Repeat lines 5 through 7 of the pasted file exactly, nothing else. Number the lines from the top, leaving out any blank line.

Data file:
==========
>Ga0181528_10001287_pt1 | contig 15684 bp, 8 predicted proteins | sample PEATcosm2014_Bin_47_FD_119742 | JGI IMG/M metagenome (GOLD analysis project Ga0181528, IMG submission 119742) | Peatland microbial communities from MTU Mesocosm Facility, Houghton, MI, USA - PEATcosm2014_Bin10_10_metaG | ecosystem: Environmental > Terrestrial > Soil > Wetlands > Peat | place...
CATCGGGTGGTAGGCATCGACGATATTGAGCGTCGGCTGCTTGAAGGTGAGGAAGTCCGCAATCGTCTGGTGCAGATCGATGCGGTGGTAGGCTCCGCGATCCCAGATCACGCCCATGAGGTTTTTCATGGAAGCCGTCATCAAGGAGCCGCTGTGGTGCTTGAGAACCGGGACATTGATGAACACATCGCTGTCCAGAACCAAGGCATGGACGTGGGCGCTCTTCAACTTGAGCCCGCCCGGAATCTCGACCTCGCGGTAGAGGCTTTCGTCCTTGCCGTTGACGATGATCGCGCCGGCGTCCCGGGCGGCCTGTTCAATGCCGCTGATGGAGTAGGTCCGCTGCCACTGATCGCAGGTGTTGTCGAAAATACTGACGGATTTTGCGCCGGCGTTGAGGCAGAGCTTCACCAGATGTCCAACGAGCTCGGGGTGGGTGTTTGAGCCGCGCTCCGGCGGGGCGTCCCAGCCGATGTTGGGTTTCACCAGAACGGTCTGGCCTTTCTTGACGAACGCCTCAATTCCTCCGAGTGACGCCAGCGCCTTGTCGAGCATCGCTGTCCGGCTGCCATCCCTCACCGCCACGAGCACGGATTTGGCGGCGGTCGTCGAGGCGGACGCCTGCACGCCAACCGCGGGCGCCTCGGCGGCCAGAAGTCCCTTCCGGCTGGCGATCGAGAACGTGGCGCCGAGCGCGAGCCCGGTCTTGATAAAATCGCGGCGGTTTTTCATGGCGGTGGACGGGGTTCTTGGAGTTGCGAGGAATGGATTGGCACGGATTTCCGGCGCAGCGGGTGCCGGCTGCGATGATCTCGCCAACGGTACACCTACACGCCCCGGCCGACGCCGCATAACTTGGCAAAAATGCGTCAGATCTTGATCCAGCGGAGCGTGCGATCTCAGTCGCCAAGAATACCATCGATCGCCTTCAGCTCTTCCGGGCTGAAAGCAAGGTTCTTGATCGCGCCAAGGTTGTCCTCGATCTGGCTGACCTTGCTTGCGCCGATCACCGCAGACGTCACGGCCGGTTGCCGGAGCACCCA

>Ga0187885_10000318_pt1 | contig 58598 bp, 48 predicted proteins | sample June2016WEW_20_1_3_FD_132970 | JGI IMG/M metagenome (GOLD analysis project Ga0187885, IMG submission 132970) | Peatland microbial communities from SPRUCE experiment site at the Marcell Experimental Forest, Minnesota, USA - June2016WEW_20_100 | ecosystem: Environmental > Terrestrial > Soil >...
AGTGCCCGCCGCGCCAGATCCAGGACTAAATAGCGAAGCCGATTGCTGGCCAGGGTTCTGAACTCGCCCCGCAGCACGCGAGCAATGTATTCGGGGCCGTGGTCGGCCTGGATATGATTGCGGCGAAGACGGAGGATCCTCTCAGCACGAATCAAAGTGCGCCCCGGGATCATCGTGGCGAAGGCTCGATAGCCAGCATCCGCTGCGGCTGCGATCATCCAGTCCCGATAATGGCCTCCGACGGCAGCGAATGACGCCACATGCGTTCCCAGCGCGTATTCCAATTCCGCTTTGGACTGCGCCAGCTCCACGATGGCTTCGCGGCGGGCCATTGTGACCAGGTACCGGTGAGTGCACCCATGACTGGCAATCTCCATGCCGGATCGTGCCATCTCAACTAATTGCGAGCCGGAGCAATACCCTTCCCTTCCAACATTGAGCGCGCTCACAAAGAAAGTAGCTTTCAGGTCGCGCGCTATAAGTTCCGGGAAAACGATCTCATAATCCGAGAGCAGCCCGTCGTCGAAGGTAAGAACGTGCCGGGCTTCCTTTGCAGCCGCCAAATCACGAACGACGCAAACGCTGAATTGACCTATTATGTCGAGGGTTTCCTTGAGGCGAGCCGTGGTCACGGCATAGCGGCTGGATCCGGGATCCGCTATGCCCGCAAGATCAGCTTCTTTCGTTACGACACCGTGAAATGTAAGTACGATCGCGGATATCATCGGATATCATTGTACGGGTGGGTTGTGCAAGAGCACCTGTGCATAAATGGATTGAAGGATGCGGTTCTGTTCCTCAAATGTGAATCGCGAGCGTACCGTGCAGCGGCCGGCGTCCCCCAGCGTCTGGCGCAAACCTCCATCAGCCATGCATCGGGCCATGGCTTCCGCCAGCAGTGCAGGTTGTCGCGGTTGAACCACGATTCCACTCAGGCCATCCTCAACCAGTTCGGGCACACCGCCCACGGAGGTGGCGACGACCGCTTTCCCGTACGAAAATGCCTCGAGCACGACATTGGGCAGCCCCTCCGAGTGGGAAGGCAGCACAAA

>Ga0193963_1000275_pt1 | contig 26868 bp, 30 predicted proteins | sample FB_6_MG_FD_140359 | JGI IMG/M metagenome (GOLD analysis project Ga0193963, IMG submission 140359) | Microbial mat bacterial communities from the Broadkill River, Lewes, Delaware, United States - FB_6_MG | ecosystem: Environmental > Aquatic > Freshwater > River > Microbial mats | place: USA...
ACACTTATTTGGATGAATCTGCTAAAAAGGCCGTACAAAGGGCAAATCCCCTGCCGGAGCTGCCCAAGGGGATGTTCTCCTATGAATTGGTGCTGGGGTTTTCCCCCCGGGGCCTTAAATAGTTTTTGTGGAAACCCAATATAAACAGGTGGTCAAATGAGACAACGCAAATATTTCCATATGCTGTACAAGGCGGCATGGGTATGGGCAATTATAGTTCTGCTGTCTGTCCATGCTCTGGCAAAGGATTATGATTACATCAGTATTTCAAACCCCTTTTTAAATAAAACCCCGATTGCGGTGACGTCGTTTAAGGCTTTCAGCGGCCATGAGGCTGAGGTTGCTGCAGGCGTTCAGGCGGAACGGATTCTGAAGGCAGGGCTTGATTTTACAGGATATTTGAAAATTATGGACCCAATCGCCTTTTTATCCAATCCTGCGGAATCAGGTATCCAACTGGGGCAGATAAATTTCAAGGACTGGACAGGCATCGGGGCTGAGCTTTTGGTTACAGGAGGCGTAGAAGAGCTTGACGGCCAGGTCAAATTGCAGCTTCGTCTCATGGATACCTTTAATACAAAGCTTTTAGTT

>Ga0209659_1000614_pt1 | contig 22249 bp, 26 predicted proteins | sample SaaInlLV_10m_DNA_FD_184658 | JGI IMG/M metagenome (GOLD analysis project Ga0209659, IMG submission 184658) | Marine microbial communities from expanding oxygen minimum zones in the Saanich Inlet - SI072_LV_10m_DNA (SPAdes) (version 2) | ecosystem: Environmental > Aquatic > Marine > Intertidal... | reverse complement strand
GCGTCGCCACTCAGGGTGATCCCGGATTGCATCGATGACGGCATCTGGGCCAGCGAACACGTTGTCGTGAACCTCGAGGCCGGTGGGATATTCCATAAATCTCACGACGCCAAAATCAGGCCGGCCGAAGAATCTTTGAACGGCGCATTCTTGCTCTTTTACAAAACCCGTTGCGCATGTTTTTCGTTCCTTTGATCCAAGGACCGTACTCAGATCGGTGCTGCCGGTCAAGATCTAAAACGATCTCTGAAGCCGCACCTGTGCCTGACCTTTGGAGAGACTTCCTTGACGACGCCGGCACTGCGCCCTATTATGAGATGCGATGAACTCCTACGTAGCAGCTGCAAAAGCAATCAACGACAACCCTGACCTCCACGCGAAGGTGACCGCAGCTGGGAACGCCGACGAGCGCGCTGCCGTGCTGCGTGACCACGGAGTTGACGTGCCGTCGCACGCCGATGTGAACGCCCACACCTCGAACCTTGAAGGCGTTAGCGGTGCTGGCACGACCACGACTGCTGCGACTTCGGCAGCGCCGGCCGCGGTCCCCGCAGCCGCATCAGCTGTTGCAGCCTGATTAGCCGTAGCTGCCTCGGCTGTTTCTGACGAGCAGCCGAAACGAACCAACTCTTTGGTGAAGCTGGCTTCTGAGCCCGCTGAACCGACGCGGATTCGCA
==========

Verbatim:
>Ga0193963_1000275_pt1 | contig 26868 bp, 30 predicted proteins | sample FB_6_MG_FD_140359 | JGI IMG/M metagenome (GOLD analysis project Ga0193963, IMG submission 140359) | Microbial mat bacterial communities from the Broadkill River, Lewes, Delaware, United States - FB_6_MG | ecosystem: Environmental > Aquatic > Freshwater > River > Microbial mats | place: USA...
ACACTTATTTGGATGAATCTGCTAAAAAGGCCGTACAAAGGGCAAATCCCCTGCCGGAGCTGCCCAAGGGGATGTTCTCCTATGAATTGGTGCTGGGGTTTTCCCCCCGGGGCCTTAAATAGTTTTTGTGGAAACCCAATATAAACAGGTGGTCAAATGAGACAACGCAAATATTTCCATATGCTGTACAAGGCGGCATGGGTATGGGCAATTATAGTTCTGCTGTCTGTCCATGCTCTGGCAAAGGATTATGATTACATCAGTATTTCAAACCCCTTTTTAAATAAAACCCCGATTGCGGTGACGTCGTTTAAGGCTTTCAGCGGCCATGAGGCTGAGGTTGCTGCAGGCGTTCAGGCGGAACGGATTCTGAAGGCAGGGCTTGATTTTACAGGATATTTGAAAATTATGGACCCAATCGCCTTTTTATCCAATCCTGCGGAATCAGGTATCCAACTGGGGCAGATAAATTTCAAGGACTGGACAGGCATCGGGGCTGAGCTTTTGGTTACAGGAGGCGTAGAAGAGCTTGACGGCCAGGTCAAATTGCAGCTTCGTCTCATGGATACCTTTAATACAAAGCTTTTAGTT

>Ga0209659_1000614_pt1 | contig 22249 bp, 26 predicted proteins | sample SaaInlLV_10m_DNA_FD_184658 | JGI IMG/M metagenome (GOLD analysis project Ga0209659, IMG submission 184658) | Marine microbial communities from expanding oxygen minimum zones in the Saanich Inlet - SI072_LV_10m_DNA (SPAdes) (version 2) | ecosystem: Environmental > Aquatic > Marine > Intertidal... | reverse complement strand